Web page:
Here's the Thing about Me (Turtleback School & Library Binding Edition)

Overview

FOR USE IN SCHOOLS AND LIBRARIES ONLY. Eight-year-old Lucy Rose keeps a diary of her first year in Washington, D.C., her home since her parents' separation, where she spends time with her grandparents and tries to convince her teacher to let her take care

Eight-year-old Lucy Rose keeps a diary of her first year in Washington, D.C., her home since her parents separation, where she spends time with her grandparents, makes new friends, and longs to convince her teacher ...

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Overview

FOR USE IN SCHOOLS AND LIBRARIES ONLY. Eight-year-old Lucy Rose keeps a diary of her first year in Washington, D.C., her home since her parents' separation, where she spends time with her grandparents and tries to convince her teacher to let her take care

Eight-year-old Lucy Rose keeps a diary of her first year in Washington, D.C., her home since her parents separation, where she spends time with her grandparents, makes new friends, and longs to convince her teacher to let her take care of the class pet during a holiday.

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Editorial Reviews

Publishers Weekly
At the start of Kelly's entirely engaging first novel, third grader Lucy Rose introduces herself with appealing self-assuredness: "Here is the thing about me: According to my dad, I am one smart cookie. And according to my grandfather, I have the kind of life that is called eventful, which means not boring." Though readers will easily identify with the events in Lucy Rose's life, this candid heroine's energetic delivery of the boundless "things" she shares about herself makes them sound unique-and highly entertaining. Since her parents' recent separation, Lucy Rose has moved from Michigan to Washington, D.C., with her mother, whose own parents live nearby. Appropriately named Madam and Pop (given the girl's penchant for palindromes), Lucy Rose's wise and witty grandparents play a significant role in her life. The red-haired, freckled youngster narrates in breathless run-on sentences that call to mind Eloise's endearing chatter ("Here are some things about Mr. Welsh [my teacher]: He has a nice look of not too much hair and little round eyeglasses and he is skinnier than my dad and my grandfather, probably because he is one for good eating habits"). The incidents Lucy Rose recounts range from comical to genuinely affecting, as she begins to settle into her new surroundings. Her father tells her she has a "one-of-a-kind mind." Readers will resoundingly agree: she has a truly original perspective-and voice-and they will hope Lucy Rose returns to reveal more "things" about herself. Ages 8-12. (Sept.) Copyright 2004 Reed Business Information.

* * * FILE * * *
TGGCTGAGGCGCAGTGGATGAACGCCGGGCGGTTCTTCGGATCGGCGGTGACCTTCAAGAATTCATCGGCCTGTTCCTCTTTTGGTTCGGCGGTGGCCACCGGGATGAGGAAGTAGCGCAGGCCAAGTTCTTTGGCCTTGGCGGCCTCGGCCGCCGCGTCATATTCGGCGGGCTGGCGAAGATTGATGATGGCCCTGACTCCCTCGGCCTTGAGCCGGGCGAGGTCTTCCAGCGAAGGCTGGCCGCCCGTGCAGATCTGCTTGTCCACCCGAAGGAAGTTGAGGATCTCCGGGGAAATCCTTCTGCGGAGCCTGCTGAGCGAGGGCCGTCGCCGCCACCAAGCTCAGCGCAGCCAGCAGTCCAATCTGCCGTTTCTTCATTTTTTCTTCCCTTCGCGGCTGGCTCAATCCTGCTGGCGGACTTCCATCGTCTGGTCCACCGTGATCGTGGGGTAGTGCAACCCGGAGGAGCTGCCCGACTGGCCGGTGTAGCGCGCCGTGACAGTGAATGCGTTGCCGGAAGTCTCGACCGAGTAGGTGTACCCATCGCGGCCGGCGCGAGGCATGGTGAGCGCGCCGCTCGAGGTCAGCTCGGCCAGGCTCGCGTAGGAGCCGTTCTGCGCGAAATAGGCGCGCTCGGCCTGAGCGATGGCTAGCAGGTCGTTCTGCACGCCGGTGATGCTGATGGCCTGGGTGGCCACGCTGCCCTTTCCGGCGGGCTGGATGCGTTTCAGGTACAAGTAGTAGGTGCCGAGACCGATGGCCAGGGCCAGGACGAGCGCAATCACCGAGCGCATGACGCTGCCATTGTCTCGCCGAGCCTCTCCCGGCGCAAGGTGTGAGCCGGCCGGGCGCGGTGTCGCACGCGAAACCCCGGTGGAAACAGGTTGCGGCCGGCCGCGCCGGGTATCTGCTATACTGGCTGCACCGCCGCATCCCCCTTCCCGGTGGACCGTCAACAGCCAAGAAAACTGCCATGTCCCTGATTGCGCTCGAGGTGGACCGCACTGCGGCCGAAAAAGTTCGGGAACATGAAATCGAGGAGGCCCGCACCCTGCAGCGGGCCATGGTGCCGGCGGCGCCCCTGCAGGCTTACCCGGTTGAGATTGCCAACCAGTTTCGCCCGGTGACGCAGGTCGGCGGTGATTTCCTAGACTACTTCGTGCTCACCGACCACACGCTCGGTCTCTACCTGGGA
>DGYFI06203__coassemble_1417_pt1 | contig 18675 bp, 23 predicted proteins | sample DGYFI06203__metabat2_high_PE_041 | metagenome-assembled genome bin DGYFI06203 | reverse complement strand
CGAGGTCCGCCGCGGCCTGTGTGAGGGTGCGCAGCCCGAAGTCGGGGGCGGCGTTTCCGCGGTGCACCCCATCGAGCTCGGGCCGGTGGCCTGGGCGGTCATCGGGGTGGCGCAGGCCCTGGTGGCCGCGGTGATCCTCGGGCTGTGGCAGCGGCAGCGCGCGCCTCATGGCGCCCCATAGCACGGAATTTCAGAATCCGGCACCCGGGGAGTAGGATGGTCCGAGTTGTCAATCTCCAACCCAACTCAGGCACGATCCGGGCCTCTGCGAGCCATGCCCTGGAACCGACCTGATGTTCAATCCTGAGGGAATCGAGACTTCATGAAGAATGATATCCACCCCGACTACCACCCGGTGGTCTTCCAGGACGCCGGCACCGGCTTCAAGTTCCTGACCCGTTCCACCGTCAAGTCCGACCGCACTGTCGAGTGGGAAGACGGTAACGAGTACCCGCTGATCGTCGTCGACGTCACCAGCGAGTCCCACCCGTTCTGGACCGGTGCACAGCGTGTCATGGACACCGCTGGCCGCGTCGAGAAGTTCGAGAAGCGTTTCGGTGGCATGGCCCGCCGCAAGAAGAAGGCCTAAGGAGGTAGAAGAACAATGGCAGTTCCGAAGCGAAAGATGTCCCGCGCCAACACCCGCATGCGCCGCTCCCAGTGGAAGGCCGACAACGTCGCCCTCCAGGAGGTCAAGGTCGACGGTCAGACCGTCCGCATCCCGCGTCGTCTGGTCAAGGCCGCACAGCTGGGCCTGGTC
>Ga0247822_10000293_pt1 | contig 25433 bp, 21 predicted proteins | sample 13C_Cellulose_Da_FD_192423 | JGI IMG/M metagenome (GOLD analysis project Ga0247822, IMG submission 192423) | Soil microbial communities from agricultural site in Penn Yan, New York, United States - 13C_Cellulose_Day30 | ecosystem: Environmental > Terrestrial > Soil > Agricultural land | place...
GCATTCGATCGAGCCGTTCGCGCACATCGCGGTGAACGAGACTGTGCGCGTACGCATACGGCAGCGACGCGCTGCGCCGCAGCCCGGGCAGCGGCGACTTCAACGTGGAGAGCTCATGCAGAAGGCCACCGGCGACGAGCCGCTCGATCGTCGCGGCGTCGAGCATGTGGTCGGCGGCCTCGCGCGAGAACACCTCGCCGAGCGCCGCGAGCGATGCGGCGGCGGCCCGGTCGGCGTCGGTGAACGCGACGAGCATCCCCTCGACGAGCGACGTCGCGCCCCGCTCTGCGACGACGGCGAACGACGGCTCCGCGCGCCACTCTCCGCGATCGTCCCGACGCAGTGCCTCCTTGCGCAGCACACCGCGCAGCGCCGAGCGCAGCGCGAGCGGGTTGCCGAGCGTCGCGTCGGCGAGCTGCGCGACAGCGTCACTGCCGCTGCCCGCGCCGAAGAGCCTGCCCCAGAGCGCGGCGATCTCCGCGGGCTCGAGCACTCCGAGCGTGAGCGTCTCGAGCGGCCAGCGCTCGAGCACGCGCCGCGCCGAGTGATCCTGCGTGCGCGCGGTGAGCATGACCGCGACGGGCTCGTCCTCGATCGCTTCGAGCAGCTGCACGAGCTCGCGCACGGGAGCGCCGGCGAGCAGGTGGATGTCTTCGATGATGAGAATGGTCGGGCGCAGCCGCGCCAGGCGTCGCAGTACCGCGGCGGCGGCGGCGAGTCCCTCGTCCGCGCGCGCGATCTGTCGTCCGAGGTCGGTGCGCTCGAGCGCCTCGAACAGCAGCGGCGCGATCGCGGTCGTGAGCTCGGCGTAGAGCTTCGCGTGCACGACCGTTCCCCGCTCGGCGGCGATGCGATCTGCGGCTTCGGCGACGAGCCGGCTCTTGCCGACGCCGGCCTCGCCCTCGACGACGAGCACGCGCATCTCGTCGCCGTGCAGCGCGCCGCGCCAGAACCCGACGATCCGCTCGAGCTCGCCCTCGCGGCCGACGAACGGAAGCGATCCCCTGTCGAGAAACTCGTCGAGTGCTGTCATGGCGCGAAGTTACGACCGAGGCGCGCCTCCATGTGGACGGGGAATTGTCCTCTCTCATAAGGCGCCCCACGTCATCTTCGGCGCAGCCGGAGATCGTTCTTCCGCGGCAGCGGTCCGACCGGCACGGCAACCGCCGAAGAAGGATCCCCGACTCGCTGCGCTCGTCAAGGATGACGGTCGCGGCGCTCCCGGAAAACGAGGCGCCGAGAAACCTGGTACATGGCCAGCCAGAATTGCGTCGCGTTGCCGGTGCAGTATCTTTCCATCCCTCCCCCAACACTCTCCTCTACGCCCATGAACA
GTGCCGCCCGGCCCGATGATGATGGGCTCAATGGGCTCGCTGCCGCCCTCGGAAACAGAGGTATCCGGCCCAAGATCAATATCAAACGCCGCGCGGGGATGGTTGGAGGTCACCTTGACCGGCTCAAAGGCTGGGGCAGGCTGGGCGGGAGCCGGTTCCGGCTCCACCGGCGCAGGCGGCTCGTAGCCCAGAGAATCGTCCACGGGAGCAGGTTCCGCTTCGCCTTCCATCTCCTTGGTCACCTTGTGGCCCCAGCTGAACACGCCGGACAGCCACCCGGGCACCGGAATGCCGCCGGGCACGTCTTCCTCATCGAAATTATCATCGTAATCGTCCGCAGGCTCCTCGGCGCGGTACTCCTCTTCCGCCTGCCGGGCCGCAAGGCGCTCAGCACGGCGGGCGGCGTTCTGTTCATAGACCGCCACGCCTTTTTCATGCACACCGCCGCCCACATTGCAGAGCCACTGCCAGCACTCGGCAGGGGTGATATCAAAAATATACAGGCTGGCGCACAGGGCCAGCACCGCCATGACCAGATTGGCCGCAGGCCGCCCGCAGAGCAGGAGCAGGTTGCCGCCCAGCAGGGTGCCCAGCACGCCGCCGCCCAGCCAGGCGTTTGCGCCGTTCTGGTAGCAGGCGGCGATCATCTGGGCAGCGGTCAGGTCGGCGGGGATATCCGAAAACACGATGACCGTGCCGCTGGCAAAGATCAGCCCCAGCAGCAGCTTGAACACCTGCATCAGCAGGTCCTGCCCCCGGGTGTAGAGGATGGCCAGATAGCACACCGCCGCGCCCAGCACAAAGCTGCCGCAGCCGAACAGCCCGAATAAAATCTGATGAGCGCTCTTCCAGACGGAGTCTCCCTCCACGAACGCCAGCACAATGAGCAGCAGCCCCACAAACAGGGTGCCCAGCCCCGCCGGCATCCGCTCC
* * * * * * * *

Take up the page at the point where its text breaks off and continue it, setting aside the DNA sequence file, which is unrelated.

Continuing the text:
Children's Literature
Lucy Rose's chatty diary entries take the reader through her first year living in Washington, D.C., after her parents' separation, and dealing with adjustment to third grade in a new school. An added amusing twist is that Lucy Rose's maternal grandmother, also named Lucy Rose, writes a parenting advice column, called "Dear Lucy Rose," to which her granddaughter sends questions of her own throughout the year. Lucy Rose's narrative voice is overly reminiscent of the style of an older Junie B. Jones; lines like "Then I make my shoulders go all shruggy" sound straight out of the mouth of Junie B, and when Lucy Rose calls her grandmother "Madam," it's hard not to hear the echo of Junie B. calling her teacher "Mrs." Lucy Rose's self-confidence can sometimes be off-putting, as she keeps telling us how remarkable she is: "one smart cookie," "an original thinker" with a "one-of-a-kind mind," "excellent at drawing," "extremely musical," "great at school," etc. But the story itself is appealing, as Lucy Rose forms new friendships, including one with her nemesis, Adam Melon (A.K.A. Melonhead), and schemes to find a way to take care of the classroom guinea pig over a holiday break. The warmth of Lucy Rose's relationship with both her separated parents should be reassuring to children also facing parental separation; the affectionately rendered Washington, D.C., setting is another plus. 2004, Delacorte, Ages 8 to 12.
—Claudia Mills
School Library Journal